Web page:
• pssht -- "i said to the man, are you trying to tempt me?" a baby? none! a baby is born with shit and blood clinging to it, and who cares?

        theologically, many people believe we are born with a certain number of rights. they're nuts. i'm a eugenicist, and i personally don't care about a single one of them.

        the true scientific nature of human conduct and socialization is that we give to each other what we need to in order to survive. we give other peoples' babies rights because we need to ensure our own babies
        • we give other peoples' babies rights because we need to ensure our own babies rights so they have a better chance at surviving.

          OK, what rights should be granted to pre-puberty children in order to assure the comfortable survival of Homo sapiens?

      • Don't feed the trolls. It only encourages them.
  • This is ridiculous (Score:4, Insightful)

    by spin2cool ( 651536 ) on Saturday December 20, 2003 @02:25PM (#7773923)
    Yes, they are responsible for releasing carbon dioxide in their trips to get to the conference - just as we're responsible for releasing tons of CO2 every day. My response is: so what? This group of scientists is working together to effect global change, which will hopefully result in millions of tonnes of CO2 less, and will prevent catastrophic ecological consequences in the long run. If releasing a few tonnes now ultimately leads to major changes in our society, I say go for it. The long term benefits clearly outweigh the short term damage.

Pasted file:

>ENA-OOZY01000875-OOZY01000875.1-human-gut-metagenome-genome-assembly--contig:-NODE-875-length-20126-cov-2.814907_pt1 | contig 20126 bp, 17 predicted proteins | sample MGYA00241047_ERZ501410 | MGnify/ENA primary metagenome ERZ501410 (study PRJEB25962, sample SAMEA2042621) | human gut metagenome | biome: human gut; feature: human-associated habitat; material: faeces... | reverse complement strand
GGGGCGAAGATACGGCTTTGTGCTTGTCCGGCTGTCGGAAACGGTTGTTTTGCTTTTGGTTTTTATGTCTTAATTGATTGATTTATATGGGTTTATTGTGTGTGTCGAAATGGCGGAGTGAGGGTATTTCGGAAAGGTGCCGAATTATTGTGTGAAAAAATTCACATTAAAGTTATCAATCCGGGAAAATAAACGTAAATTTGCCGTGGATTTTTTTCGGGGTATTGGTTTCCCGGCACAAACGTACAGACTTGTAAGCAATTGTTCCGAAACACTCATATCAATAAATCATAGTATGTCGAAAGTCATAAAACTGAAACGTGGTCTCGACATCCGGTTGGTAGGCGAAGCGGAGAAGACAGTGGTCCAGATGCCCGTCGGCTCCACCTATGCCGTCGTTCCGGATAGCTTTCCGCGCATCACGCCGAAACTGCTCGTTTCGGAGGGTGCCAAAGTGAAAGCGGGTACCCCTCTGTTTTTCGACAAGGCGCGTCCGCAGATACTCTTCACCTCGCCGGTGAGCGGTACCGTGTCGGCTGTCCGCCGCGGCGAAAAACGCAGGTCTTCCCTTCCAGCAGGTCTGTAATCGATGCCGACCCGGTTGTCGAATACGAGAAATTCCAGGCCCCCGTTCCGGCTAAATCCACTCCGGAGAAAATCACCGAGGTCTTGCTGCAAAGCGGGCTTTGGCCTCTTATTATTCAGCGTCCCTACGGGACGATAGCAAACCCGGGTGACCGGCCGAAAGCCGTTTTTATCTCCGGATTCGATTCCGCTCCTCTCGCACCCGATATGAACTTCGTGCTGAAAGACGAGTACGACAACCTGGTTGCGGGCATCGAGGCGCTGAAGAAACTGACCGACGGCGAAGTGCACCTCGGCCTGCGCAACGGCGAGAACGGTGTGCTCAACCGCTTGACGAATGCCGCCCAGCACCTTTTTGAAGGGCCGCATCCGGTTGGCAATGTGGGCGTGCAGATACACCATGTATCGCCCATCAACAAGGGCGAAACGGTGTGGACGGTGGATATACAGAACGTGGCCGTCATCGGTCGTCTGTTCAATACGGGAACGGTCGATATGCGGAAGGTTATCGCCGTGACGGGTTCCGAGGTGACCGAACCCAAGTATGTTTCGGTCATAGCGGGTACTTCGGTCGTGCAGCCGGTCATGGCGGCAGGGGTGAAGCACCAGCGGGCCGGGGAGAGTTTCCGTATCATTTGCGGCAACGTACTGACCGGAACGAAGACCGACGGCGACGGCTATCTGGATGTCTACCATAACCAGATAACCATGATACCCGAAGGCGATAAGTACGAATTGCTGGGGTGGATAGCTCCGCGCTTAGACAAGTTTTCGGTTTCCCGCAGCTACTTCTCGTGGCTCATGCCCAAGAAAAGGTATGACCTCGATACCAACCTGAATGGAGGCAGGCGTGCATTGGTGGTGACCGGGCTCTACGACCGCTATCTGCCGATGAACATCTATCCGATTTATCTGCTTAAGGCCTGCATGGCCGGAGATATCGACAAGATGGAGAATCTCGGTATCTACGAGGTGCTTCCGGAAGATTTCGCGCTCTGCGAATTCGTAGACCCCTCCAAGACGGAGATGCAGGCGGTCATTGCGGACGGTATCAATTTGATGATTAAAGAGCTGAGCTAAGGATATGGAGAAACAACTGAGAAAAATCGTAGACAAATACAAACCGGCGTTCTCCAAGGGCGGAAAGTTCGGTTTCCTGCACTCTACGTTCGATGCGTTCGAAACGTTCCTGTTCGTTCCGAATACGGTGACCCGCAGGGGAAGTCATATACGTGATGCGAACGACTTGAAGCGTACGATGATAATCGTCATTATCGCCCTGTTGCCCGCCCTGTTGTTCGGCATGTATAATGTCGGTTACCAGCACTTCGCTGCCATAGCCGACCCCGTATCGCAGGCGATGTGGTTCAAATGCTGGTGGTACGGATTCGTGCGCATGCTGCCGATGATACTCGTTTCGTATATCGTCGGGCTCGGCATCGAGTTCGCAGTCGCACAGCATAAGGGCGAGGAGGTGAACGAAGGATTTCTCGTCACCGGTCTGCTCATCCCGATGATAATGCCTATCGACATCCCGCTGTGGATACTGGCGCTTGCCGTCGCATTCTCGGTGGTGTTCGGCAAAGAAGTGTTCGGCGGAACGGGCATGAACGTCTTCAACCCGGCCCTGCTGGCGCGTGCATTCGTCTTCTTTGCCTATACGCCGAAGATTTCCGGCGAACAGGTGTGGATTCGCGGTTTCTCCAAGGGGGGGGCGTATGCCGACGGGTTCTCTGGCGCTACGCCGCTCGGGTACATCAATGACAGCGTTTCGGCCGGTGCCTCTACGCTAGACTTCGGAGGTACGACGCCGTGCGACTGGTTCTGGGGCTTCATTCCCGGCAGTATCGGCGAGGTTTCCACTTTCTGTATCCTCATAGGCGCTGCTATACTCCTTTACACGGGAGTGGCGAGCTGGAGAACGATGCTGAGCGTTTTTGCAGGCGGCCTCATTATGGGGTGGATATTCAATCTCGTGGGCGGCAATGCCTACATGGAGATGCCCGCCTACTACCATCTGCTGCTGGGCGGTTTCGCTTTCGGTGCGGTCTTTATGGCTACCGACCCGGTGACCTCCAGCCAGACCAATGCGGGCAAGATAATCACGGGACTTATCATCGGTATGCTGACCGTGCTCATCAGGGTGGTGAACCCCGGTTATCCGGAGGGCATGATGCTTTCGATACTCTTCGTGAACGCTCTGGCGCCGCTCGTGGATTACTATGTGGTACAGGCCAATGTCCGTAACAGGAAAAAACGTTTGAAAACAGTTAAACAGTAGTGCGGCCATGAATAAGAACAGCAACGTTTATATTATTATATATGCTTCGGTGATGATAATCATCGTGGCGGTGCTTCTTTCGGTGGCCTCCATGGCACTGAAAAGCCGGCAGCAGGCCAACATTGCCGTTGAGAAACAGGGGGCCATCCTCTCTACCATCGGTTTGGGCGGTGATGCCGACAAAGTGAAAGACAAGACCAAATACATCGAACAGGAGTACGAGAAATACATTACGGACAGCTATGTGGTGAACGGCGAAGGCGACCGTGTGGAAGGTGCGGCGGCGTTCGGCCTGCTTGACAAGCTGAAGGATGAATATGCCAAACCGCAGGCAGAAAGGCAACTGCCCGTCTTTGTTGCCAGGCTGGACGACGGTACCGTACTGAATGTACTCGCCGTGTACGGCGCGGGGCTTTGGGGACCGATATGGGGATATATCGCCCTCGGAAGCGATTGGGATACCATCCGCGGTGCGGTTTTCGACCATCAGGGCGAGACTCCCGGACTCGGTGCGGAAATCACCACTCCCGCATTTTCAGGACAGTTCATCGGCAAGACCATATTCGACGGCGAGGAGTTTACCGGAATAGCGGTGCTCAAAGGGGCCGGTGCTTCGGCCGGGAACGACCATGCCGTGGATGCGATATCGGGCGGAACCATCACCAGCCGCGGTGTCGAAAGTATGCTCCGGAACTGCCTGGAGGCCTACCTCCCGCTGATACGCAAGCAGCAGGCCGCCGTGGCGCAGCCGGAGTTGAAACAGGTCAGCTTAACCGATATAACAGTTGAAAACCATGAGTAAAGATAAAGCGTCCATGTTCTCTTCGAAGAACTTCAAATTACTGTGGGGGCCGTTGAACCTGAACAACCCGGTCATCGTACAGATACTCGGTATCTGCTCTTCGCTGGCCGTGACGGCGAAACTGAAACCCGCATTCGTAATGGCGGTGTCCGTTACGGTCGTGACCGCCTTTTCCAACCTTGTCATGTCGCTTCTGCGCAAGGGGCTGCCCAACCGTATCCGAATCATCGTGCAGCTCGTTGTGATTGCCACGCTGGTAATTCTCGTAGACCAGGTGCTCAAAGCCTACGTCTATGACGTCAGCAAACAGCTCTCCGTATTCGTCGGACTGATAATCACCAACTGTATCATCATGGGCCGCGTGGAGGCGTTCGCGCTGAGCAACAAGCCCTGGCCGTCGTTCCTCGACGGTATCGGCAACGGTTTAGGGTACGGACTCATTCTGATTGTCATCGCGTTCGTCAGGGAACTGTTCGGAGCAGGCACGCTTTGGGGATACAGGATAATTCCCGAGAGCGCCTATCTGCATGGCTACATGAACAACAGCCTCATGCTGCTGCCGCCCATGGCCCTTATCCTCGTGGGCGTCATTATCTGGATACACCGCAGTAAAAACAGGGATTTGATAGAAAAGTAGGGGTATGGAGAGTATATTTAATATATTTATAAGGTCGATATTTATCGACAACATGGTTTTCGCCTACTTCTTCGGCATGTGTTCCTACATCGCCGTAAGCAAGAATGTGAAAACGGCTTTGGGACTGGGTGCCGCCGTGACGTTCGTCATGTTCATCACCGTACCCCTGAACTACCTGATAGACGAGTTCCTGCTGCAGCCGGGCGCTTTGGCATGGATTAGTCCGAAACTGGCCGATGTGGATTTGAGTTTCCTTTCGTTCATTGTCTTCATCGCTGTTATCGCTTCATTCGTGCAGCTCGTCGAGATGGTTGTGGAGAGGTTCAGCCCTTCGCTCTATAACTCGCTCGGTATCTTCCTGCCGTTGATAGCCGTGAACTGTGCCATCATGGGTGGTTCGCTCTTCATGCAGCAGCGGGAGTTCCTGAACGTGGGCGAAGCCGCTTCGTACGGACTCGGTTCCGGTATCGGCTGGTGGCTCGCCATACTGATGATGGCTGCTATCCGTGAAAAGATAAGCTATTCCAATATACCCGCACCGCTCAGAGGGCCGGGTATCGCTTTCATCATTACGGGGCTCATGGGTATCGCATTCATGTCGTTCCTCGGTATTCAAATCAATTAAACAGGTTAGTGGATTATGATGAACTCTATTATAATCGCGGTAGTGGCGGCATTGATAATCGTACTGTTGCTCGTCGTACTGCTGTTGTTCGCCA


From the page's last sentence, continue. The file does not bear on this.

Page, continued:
• by mnmn ( 145599 ) on Saturday December 20, 2003 @02:29PM (#7773944) Homepage
    Pretty senseless to say gathering scientists in one spot increases their contribution to pollution. They would pollute in their respective cities anyway if they didnt travel.

    Its fine to invest in gathering scientists despite their pollution for the purpose of deciding how to reduce pollution. Their solutions might be implemented on a global scale to reduce pollution on a much wider scale.

    Better yet invite all scientists to arrive in San Francisco on bycicles. All those scientists losing weight will also fit more of them in the meeting room.
  • who thought Greenhouse Emissions was some kind of open-source project.
  • Oh dear, I just contributed to Global Warming (breathe) oops, again (breathe) oops, I did it again (pun not intended (stupid Britney Spears song...))

Have you ever noticed that the people who are always trying to tell you `there's a time for work and a time for play' never find the time for play?